In response to:

Want Milk?

Bernard83 Wrote: Dec 30, 2012 9:12 AM
control over those costs. He has no control over the selling price of his produce either. So farmers are dependant on the benevolence of the market to provide them with a wide enough margin to make a living and withe the investment in land, buildings, machinery, stock, seed and fertilizer not to mention time and labour, I am surprised we have any farmers at all. I certainly decided to earn my living in a field in which I could at least set the price for the products I produced. BTW I am self employed and involved in manufacturing and marketing.
FletchforFreedom Wrote: Dec 30, 2012 9:39 PM
I know several farmers who have done just that (albeit primarily corn and dairy farmers).
Bernard83 Wrote: Dec 30, 2012 1:44 PM
Well Fletch, I suggest you go buy a farm, plant some 'taters, then go try to sell them at the price you want.
I watch for your report here in about a year to see if you succeeded.
FletchforFreedom Wrote: Dec 30, 2012 1:25 PM
And in the marketplace, if the suppliers are not willing to provide potatoes at the price requested by the chip company, then the price rises as they have no alternative but to pay the MARKET price. This is how the market works. The notion (usually put forth about labor markets) that one side holds the power in price negotiations is unequivocal nonsense.
Bernard83 Wrote: Dec 30, 2012 11:35 AM
Daddoi. Who set the price for the potatoes? You or the chip company? You showed up at their door and said ' I want to supply you with potatoes next year my price will be $0.10/potato', and they said, ' If that's the price you need then OK. We have a deal'. Or did they say, 'OK. We are paying $0.01/potato and we need 5,000,000 potatoes. If you can guarantee delivery we have a deal.' If the cost of your fuel went up who sucked up the difference? You or the chip company that could have adjusted their price to the consumer? I'm betting it was you.
Daddio7 Wrote: Dec 30, 2012 10:46 AM
You never tried a contract? For years I grew potatoes and contracted with chip companies for a price high enough to cover production cost. Usually I had extra to sell on the open market to other chip companies or the fresh table market.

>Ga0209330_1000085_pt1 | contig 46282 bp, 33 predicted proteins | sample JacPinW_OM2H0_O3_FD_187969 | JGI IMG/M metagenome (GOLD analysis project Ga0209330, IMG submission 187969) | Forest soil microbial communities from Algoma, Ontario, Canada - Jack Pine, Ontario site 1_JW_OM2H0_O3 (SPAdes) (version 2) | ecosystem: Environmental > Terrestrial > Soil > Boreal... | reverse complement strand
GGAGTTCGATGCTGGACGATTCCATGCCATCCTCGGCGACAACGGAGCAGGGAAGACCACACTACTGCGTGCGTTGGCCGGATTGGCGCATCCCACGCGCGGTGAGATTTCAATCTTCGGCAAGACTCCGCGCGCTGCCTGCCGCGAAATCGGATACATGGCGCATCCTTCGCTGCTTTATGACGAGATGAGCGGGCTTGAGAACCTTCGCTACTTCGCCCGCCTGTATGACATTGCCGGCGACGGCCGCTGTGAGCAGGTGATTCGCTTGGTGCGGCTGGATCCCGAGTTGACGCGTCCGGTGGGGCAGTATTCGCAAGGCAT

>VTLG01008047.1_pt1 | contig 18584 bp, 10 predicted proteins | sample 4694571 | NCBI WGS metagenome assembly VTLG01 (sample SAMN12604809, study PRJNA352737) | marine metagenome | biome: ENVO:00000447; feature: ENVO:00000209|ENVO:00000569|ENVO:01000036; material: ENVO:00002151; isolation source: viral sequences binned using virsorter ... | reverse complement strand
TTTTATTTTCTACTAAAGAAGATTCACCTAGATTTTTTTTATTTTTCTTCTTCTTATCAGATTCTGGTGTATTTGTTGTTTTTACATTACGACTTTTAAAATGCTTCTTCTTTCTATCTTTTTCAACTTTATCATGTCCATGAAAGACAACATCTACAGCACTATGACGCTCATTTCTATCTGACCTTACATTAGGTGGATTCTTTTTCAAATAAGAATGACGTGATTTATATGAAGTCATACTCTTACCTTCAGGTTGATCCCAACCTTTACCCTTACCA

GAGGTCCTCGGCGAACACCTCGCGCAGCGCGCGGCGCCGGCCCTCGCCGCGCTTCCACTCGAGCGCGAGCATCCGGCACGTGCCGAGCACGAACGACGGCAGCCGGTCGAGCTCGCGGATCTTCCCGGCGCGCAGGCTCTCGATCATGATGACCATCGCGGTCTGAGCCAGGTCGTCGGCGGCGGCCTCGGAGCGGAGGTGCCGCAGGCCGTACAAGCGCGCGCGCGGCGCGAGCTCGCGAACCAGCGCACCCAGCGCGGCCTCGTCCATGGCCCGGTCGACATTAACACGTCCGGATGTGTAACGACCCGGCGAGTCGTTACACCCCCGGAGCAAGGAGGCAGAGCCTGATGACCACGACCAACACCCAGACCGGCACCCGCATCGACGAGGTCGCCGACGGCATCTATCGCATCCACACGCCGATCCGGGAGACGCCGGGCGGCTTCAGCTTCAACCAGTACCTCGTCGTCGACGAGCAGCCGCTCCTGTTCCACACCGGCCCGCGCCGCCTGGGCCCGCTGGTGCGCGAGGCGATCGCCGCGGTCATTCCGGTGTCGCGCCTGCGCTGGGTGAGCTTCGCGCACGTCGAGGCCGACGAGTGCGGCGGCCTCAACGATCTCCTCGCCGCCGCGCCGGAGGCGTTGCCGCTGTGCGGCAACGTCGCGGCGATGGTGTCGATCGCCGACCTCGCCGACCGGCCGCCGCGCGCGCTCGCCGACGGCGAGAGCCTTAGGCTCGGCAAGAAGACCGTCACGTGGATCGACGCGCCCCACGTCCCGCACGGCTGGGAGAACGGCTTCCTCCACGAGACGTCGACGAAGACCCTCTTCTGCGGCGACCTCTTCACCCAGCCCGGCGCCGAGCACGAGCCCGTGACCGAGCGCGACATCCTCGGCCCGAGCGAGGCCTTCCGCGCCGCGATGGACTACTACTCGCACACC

With the drought corn futures were high so some farmers in my area, North Florida, planted corn after they dug their potatoes and made a good profit.
Bernard83 Wrote: Dec 30, 2012 9:55 AM
They will also sell my factory and production equipment to pay those federal estate taxes.
Manny41 Wrote: Dec 30, 2012 9:50 AM
And Bernard, as a reward for a lifetime of your efforts, now that the estate tax is BAAAAck, upon your being called home to the Lord, your farm will be sold to pay the federal estate tax.
javapoppa Wrote: Dec 30, 2012 9:49 AM
What you say would be valid if government interference did not distort normal market forces. This is Reality 101.
FletchforFreedom Wrote: Dec 30, 2012 9:47 AM
This is why farmers engage in the futures markets to ensure price stability over the long haul (that some of the economically ignorant dismiss as "speculation". Using this widely used and available tool, farmers frequently set the price at the outset. You can check the prices on the commodity markets at any time and sell a contract for delivery at a given future date. One still faces the risk of crop failure, disease, etc. (for which insurance can be purchased) but price risk is easily dealt with in this fashion.
Bernard83 Wrote: Dec 30, 2012 9:38 AM
You are correct Fletch. But a farmer has to plant his fields in the spring, or in some instances, the fall. The harvest will be available months later. The farmer cannot predict what the price/bushel will be 3-4 months out but he is committed once he has spent the time and money to plant. His only option would be to leave the crop in the field if the price offered won't cover cost. In most industries if the price is too low the manufacturer can hold inventory or stop production and wait a bit for demand to increase. Farmers can't do this they can't instruct their cows to hold off on producing that calf and once it's on the ground they have to support it at additional cost.
FletchforFreedom Wrote: Dec 30, 2012 9:19 AM
You are quite correct that you could not "set" the price, albeit it is not "set" by buyers either. Prices come into being at the intersection of supply and demand - that point at which exchange is mutually beneficial. Each actor has control over prices only to the extent that there is a point at which the producer will not supply and a point where the consumer will not buy. If you could not meet prices it was because SOMEONE ELSE did a better job in the marketplace, so demonstrably it was not a market failure or the inability of efficient producers to find a market for their products that you experienced. This is Econ (and reality) 101.

December 22, 2012

“Were we directed from Washington when to sow and when to reap,” Thomas Jefferson wrote in 1821, “we should soon want bread.”

And milk, no doubt.

“Add another, more prosaic item to the list of things Congress has left until the last minute to resolve this year: the price of milk,” The Washington Post reported last Thursday.

Yes, it’s true; our glad-handing representatives are set to thrust us off yet another cliff — this time “The Dairy Cliff.”

A major piece of the colossal...